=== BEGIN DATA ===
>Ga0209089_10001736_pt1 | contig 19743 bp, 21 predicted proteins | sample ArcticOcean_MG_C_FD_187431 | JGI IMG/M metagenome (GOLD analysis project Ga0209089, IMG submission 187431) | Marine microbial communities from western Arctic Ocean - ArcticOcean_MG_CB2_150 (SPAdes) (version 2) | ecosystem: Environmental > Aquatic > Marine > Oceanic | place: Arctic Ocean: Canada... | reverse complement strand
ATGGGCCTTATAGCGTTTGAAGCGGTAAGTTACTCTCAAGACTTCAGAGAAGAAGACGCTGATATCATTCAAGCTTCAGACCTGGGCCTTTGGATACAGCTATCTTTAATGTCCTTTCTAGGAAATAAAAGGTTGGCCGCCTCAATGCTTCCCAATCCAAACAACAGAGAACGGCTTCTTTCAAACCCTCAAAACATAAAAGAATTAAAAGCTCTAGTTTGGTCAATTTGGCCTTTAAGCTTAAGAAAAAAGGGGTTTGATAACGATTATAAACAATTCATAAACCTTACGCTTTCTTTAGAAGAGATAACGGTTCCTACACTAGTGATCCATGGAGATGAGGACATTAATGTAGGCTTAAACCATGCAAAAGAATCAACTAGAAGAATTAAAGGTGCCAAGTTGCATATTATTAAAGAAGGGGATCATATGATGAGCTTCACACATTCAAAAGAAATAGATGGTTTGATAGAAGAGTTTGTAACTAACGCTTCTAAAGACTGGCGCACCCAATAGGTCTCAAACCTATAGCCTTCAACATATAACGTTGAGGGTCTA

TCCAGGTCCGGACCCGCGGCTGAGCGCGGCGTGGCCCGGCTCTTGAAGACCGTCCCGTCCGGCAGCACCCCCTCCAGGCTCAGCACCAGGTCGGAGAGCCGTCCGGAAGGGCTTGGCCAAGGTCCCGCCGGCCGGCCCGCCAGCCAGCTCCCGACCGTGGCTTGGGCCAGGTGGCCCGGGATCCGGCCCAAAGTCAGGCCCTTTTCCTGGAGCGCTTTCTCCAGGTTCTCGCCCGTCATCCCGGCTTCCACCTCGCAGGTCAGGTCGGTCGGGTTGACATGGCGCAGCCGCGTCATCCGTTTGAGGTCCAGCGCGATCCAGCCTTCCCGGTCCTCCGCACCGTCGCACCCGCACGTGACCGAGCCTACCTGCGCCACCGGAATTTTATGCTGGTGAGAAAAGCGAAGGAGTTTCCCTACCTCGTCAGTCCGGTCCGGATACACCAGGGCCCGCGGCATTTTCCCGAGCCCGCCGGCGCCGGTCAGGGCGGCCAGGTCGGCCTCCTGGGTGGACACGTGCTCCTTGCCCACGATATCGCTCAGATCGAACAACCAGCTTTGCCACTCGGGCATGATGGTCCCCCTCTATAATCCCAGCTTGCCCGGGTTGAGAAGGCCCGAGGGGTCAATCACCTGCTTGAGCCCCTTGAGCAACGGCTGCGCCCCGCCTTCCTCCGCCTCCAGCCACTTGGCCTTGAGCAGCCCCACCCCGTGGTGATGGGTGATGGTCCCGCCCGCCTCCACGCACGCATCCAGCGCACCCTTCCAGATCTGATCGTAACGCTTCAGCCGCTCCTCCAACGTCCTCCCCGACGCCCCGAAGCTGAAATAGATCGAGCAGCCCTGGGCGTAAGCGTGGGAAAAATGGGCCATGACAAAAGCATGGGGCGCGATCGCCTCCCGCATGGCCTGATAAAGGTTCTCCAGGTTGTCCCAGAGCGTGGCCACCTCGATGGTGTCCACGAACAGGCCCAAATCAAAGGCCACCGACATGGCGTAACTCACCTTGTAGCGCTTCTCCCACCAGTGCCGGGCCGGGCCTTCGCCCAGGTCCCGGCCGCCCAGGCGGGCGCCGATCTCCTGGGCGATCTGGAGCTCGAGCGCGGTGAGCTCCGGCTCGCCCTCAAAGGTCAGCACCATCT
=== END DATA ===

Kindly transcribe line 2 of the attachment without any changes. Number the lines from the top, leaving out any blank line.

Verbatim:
ATGGGCCTTATAGCGTTTGAAGCGGTAAGTTACTCTCAAGACTTCAGAGAAGAAGACGCTGATATCATTCAAGCTTCAGACCTGGGCCTTTGGATACAGCTATCTTTAATGTCCTTTCTAGGAAATAAAAGGTTGGCCGCCTCAATGCTTCCCAATCCAAACAACAGAGAACGGCTTCTTTCAAACCCTCAAAACATAAAAGAATTAAAAGCTCTAGTTTGGTCAATTTGGCCTTTAAGCTTAAGAAAAAAGGGGTTTGATAACGATTATAAACAATTCATAAACCTTACGCTTTCTTTAGAAGAGATAACGGTTCCTACACTAGTGATCCATGGAGATGAGGACATTAATGTAGGCTTAAACCATGCAAAAGAATCAACTAGAAGAATTAAAGGTGCCAAGTTGCATATTATTAAAGAAGGGGATCATATGATGAGCTTCACACATTCAAAAGAAATAGATGGTTTGATAGAAGAGTTTGTAACTAACGCTTCTAAAGACTGGCGCACCCAATAGGTCTCAAACCTATAGCCTTCAACATATAACGTTGAGGGTCTA